This section is provided to help you make the most of Lancaster County Community Indicators, launched by The Steinman Foundation.
This project includes data for Lancaster County, six surrounding counties (Berks, Chester, Cumberland, Dauphin, Lebanon, and York), the state of Pennsylvania, the nation and Lancaster City.
Lancaster County Community Indicators is rich with information, with indicators provided in both text and graphic format. Detailed information, trends, and maps are also available. Some users will want quick reference information, while others will want more detail. Spending a few minutes reviewing this section may aid your work and help make using the Lancaster County Community Indicators website a more satisfying experience.
Information on this site can be accessed from the topic links that extend across the entire page just above the main image. To view a list of all of the indicators tracked, click the All Indicators tab on the right-hand side of the topic list. Helpful links are listed to the below the search bar and at the bottom of the website, including:
|Dashboards||A visual summary of key indicator data across topic areas.|
Maps on select indicators listed by topic.
Information on the goals of Lancaster County Community Indicators and the organizations that participated in developing it and the geographic areas it encompasses.
|Using the Site||A guide to the site features and functions – current section.|
|What's New||Articles/blogs regarding the community.|
|Resources||Information about and links to other valuable sources of data.|
The site is organized by topics, subtopics, and indicators. Eight categories or topics were selected for Impact MetroWest. These topics are shown above the main image and arranged alphabetically across the page. By clicking on any of these topics, you will be provided with the Key Trends, Indicators, and Related Indicators.
On each Key Trend topic page you will find a brief description of the topic. Below that are Featured Topic Indicators providing quick access to information that is featured on important issues impacting our county, and a summary of key trends, followed by a list of indicators in that topic.
Here are several additional tips for navigating the Lancaster Indicators website:
|To return to the home page...||From any page on the site, you can return to the home page by clicking on the Lancaster County Community Indicators logo in the upper left corner of the page.|
|To get to a topic page...||From any page on the site, you can navigate to a topic page by clicking on the name of the topic.|
|To customize charts...||After clicking on the charts in the detailed indicator pages, you can customize your own chart with the data available by clicking on or off the items in the legend. To view the underlying data, hover over the chart. You may also print or save these charts using the buttons in the upper right corner of the chart.|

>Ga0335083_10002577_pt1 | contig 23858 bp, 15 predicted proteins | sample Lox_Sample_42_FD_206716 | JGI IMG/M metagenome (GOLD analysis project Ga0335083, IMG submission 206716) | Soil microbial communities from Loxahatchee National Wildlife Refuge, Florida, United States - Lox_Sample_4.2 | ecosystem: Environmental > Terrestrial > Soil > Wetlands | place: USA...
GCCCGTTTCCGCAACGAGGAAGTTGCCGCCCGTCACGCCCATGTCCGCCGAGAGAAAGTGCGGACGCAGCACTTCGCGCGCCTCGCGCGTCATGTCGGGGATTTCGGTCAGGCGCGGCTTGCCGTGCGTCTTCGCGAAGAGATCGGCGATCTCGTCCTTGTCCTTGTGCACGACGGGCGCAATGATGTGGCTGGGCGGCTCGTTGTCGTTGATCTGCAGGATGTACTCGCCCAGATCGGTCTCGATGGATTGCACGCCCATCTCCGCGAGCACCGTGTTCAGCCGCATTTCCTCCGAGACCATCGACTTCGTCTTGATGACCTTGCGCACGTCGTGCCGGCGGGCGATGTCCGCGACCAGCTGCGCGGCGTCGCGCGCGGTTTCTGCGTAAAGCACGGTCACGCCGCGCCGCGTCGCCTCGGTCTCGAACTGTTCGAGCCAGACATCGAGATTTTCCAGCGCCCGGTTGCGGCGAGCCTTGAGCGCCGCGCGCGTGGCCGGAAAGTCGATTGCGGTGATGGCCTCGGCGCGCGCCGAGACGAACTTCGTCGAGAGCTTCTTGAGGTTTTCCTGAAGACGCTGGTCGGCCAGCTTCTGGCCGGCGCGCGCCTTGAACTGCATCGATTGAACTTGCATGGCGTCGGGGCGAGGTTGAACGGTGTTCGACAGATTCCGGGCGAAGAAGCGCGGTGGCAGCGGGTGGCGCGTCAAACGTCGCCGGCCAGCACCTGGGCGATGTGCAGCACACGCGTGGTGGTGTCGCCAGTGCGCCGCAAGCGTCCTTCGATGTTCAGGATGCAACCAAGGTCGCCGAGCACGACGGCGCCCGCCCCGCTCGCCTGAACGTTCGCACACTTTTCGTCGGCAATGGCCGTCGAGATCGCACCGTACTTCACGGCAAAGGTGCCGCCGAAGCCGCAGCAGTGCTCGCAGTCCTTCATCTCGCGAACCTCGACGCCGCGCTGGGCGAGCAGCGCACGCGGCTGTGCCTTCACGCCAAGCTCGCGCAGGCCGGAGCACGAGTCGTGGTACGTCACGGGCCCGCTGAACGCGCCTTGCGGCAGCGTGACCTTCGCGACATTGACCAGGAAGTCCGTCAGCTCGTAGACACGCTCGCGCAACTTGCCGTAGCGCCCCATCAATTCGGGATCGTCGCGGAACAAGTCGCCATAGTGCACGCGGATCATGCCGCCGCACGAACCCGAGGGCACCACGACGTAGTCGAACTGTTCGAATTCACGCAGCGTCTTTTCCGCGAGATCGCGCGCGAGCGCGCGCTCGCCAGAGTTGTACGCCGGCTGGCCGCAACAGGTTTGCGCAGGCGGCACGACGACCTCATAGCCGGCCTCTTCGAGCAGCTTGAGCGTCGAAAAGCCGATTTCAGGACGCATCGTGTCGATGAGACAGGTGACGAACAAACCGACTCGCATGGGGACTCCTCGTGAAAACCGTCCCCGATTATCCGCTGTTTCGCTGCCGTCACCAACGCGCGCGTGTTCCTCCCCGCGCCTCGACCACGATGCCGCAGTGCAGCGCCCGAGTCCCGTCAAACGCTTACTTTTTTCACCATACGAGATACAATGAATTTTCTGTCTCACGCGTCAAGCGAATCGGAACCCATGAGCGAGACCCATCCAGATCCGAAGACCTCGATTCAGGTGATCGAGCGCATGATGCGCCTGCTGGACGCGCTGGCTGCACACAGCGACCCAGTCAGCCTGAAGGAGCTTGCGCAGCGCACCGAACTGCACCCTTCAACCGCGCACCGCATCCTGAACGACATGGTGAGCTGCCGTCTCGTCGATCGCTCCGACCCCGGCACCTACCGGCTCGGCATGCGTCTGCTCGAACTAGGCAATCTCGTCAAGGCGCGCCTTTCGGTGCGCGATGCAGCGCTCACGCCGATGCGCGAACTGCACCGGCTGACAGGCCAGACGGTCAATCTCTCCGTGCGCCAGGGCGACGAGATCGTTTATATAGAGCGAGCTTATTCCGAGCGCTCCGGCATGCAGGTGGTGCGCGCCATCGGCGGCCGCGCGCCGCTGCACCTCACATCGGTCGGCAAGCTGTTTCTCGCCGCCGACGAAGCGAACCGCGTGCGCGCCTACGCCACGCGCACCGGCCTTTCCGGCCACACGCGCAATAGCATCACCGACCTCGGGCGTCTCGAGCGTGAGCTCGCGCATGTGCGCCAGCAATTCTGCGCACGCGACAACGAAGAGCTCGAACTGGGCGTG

|To download data...||After clicking on the detailed indicator pages, scroll to the bottom of a table to see the Download Data Table button. This will open an Excel spreadsheet.|
|Term||Definition and How it is Used in the Lancaster County Community Indicators Website|
|Indicator||An indicator is a measure that helps to describe an economic, environmental, social, or cultural condition over time. An indicator is usually expressed as a rate or percent, such as the poverty rate, the unemployment rate, or the high school graduation rate. Lancaster County Community Indicators provides information and analysis on 70 indicators throughout this website. For each of the seven indicator categories, the individual indicators are accessed from the main page, or topic page. A list of every indicator is available by clicking on “All Indicators” on the right side of the Environment topic.|
|Inflation Adjusted||This refers to an actual value that is adjusted to account for inflation. The changes in a series of actual values over time reflect several factors, including inflation. If the series is inflation adjusted, however, the changes reflect only the other factors. For example, median rent in our state (Financial Security) is adjusted to the most recent year in the series.|
|Median||The median refers to the mid-point of a set of values. For example, median rent in our state (Financial Security) is $932. The median represents the mid-point of monthly rents (half the values are above the median and half below).|
|Percent||The portion of the whole represented by any given value. The whole is 100 percent, and the percent of any given value is its relationship to 100 percent. Mathematically, the percent is derived by dividing the given value by the value of the whole, and then by multiplying the result by 100 to express the result as a percent.|
|Poverty Level||The United States government uses two principal methods to measure poverty: the poverty thresholds established by the Census Bureau and the poverty guidelines used by the Department of Health and Human Services. The Census Bureau approach is used to determine how many people live in poverty, and the Health and Human Services data is used for various benefit programs, such as eligibility for food stamps. In some applications, eligibility for federal assistance programs is based on multiples of the poverty guidelines (such as 125% or 165% of the poverty level). The difference in these measures is not significant.|
|Rate||The relationship between two values. For example, when driving, the rate of speed is measured by the distance traveled (miles) in a certain amount of time (hours). Hence, the rate of speed is expressed as miles per hour. Rates can be expressed in a variety of ways. Lancaster County Community Indicators strives to use rates that are understandable. An example is the violent crime rate per 1,000 residents (Community).|